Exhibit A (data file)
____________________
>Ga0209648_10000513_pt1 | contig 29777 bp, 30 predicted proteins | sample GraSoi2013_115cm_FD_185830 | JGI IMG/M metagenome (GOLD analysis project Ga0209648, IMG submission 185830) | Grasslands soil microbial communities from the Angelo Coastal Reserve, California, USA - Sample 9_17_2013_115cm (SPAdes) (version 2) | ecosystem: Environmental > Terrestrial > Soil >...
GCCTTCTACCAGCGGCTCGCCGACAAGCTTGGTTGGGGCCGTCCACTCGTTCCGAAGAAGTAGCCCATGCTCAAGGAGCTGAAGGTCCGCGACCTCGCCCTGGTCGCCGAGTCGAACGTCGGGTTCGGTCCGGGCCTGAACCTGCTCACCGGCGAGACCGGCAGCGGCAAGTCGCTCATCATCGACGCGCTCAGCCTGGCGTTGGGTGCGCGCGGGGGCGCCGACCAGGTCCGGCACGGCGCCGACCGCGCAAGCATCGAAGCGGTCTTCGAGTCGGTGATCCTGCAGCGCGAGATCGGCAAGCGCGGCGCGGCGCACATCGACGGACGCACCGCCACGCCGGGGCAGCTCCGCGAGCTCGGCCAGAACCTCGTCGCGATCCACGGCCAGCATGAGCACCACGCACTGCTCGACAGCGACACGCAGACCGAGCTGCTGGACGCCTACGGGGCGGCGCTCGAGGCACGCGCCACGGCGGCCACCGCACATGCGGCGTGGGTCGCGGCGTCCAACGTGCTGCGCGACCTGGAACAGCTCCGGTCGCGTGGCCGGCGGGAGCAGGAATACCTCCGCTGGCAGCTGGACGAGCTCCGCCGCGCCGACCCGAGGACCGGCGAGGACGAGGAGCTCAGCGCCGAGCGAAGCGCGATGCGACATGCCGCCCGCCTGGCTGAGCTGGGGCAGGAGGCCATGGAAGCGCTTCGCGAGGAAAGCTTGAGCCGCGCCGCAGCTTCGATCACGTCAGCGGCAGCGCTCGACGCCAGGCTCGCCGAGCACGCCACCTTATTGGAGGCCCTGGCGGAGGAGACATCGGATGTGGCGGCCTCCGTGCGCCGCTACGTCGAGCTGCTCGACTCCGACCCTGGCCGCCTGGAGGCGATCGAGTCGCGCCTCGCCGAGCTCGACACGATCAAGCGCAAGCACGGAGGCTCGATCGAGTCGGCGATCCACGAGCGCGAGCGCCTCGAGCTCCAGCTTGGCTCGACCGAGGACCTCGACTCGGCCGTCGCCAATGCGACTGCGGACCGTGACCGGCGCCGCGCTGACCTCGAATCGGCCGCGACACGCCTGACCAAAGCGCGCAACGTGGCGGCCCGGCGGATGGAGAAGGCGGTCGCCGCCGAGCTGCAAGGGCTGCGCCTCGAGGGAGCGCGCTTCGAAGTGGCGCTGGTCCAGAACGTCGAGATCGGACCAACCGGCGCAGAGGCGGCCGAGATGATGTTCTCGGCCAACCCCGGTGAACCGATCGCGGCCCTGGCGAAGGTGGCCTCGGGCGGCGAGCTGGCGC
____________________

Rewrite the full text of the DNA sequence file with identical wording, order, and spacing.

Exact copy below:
>Ga0209648_10000513_pt1 | contig 29777 bp, 30 predicted proteins | sample GraSoi2013_115cm_FD_185830 | JGI IMG/M metagenome (GOLD analysis project Ga0209648, IMG submission 185830) | Grasslands soil microbial communities from the Angelo Coastal Reserve, California, USA - Sample 9_17_2013_115cm (SPAdes) (version 2) | ecosystem: Environmental > Terrestrial > Soil >...
GCCTTCTACCAGCGGCTCGCCGACAAGCTTGGTTGGGGCCGTCCACTCGTTCCGAAGAAGTAGCCCATGCTCAAGGAGCTGAAGGTCCGCGACCTCGCCCTGGTCGCCGAGTCGAACGTCGGGTTCGGTCCGGGCCTGAACCTGCTCACCGGCGAGACCGGCAGCGGCAAGTCGCTCATCATCGACGCGCTCAGCCTGGCGTTGGGTGCGCGCGGGGGCGCCGACCAGGTCCGGCACGGCGCCGACCGCGCAAGCATCGAAGCGGTCTTCGAGTCGGTGATCCTGCAGCGCGAGATCGGCAAGCGCGGCGCGGCGCACATCGACGGACGCACCGCCACGCCGGGGCAGCTCCGCGAGCTCGGCCAGAACCTCGTCGCGATCCACGGCCAGCATGAGCACCACGCACTGCTCGACAGCGACACGCAGACCGAGCTGCTGGACGCCTACGGGGCGGCGCTCGAGGCACGCGCCACGGCGGCCACCGCACATGCGGCGTGGGTCGCGGCGTCCAACGTGCTGCGCGACCTGGAACAGCTCCGGTCGCGTGGCCGGCGGGAGCAGGAATACCTCCGCTGGCAGCTGGACGAGCTCCGCCGCGCCGACCCGAGGACCGGCGAGGACGAGGAGCTCAGCGCCGAGCGAAGCGCGATGCGACATGCCGCCCGCCTGGCTGAGCTGGGGCAGGAGGCCATGGAAGCGCTTCGCGAGGAAAGCTTGAGCCGCGCCGCAGCTTCGATCACGTCAGCGGCAGCGCTCGACGCCAGGCTCGCCGAGCACGCCACCTTATTGGAGGCCCTGGCGGAGGAGACATCGGATGTGGCGGCCTCCGTGCGCCGCTACGTCGAGCTGCTCGACTCCGACCCTGGCCGCCTGGAGGCGATCGAGTCGCGCCTCGCCGAGCTCGACACGATCAAGCGCAAGCACGGAGGCTCGATCGAGTCGGCGATCCACGAGCGCGAGCGCCTCGAGCTCCAGCTTGGCTCGACCGAGGACCTCGACTCGGCCGTCGCCAATGCGACTGCGGACCGTGACCGGCGCCGCGCTGACCTCGAATCGGCCGCGACACGCCTGACCAAAGCGCGCAACGTGGCGGCCCGGCGGATGGAGAAGGCGGTCGCCGCCGAGCTGCAAGGGCTGCGCCTCGAGGGAGCGCGCTTCGAAGTGGCGCTGGTCCAGAACGTCGAGATCGGACCAACCGGCGCAGAGGCGGCCGAGATGATGTTCTCGGCCAACCCCGGTGAACCGATCGCGGCCCTGGCGAAGGTGGCCTCGGGCGGCGAGCTGGCGC